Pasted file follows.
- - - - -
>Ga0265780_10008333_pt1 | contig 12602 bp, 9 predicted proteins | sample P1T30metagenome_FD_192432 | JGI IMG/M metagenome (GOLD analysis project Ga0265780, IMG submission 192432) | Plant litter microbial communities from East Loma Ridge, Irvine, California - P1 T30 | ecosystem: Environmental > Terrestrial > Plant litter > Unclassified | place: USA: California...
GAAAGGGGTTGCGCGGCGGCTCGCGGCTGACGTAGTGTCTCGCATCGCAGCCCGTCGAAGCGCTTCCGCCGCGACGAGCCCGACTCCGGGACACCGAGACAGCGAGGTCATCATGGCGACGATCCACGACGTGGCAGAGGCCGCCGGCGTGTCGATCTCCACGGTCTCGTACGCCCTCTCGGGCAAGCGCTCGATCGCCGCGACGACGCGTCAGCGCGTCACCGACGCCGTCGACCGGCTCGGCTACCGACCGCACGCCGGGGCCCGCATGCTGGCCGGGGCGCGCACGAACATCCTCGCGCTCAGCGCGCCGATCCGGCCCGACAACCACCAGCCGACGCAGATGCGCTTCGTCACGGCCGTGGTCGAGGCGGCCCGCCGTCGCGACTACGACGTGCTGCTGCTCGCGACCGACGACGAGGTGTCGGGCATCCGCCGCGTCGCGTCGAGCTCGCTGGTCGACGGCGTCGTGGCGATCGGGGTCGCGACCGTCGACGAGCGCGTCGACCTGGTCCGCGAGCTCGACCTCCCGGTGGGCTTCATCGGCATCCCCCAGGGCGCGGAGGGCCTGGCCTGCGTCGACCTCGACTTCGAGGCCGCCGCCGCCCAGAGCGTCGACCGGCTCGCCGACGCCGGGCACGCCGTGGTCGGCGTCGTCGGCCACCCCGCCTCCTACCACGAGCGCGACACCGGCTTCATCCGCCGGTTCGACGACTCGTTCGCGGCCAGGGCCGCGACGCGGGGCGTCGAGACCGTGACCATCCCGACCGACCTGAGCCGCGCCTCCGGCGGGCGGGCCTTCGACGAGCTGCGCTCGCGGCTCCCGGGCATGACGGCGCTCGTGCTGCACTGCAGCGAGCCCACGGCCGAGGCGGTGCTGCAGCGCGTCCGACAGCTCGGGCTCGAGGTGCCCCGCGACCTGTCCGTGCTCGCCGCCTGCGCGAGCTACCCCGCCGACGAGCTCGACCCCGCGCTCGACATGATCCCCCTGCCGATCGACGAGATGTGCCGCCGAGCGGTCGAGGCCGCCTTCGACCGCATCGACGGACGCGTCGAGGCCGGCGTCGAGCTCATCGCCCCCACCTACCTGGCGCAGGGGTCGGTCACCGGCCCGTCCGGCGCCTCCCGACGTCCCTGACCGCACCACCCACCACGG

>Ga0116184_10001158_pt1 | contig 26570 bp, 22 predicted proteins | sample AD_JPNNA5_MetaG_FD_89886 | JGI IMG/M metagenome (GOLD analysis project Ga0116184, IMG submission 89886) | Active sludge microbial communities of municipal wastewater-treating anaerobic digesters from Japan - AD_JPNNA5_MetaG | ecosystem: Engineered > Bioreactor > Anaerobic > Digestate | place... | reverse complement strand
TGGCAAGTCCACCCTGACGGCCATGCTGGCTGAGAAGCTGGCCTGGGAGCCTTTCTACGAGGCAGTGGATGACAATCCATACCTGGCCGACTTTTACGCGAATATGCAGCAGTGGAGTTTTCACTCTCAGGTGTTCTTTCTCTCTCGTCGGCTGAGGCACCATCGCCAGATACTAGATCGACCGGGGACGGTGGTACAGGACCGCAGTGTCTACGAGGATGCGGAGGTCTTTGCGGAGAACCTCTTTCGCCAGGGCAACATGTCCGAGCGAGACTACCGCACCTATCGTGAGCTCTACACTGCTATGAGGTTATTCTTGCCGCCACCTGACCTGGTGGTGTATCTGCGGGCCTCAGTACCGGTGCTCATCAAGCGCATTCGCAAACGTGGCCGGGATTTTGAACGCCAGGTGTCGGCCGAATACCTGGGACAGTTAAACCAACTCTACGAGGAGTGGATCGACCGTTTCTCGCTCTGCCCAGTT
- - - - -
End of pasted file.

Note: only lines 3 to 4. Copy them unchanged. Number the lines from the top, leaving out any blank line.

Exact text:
>Ga0116184_10001158_pt1 | contig 26570 bp, 22 predicted proteins | sample AD_JPNNA5_MetaG_FD_89886 | JGI IMG/M metagenome (GOLD analysis project Ga0116184, IMG submission 89886) | Active sludge microbial communities of municipal wastewater-treating anaerobic digesters from Japan - AD_JPNNA5_MetaG | ecosystem: Engineered > Bioreactor > Anaerobic > Digestate | place... | reverse complement strand
TGGCAAGTCCACCCTGACGGCCATGCTGGCTGAGAAGCTGGCCTGGGAGCCTTTCTACGAGGCAGTGGATGACAATCCATACCTGGCCGACTTTTACGCGAATATGCAGCAGTGGAGTTTTCACTCTCAGGTGTTCTTTCTCTCTCGTCGGCTGAGGCACCATCGCCAGATACTAGATCGACCGGGGACGGTGGTACAGGACCGCAGTGTCTACGAGGATGCGGAGGTCTTTGCGGAGAACCTCTTTCGCCAGGGCAACATGTCCGAGCGAGACTACCGCACCTATCGTGAGCTCTACACTGCTATGAGGTTATTCTTGCCGCCACCTGACCTGGTGGTGTATCTGCGGGCCTCAGTACCGGTGCTCATCAAGCGCATTCGCAAACGTGGCCGGGATTTTGAACGCCAGGTGTCGGCCGAATACCTGGGACAGTTAAACCAACTCTACGAGGAGTGGATCGACCGTTTCTCGCTCTGCCCAGTT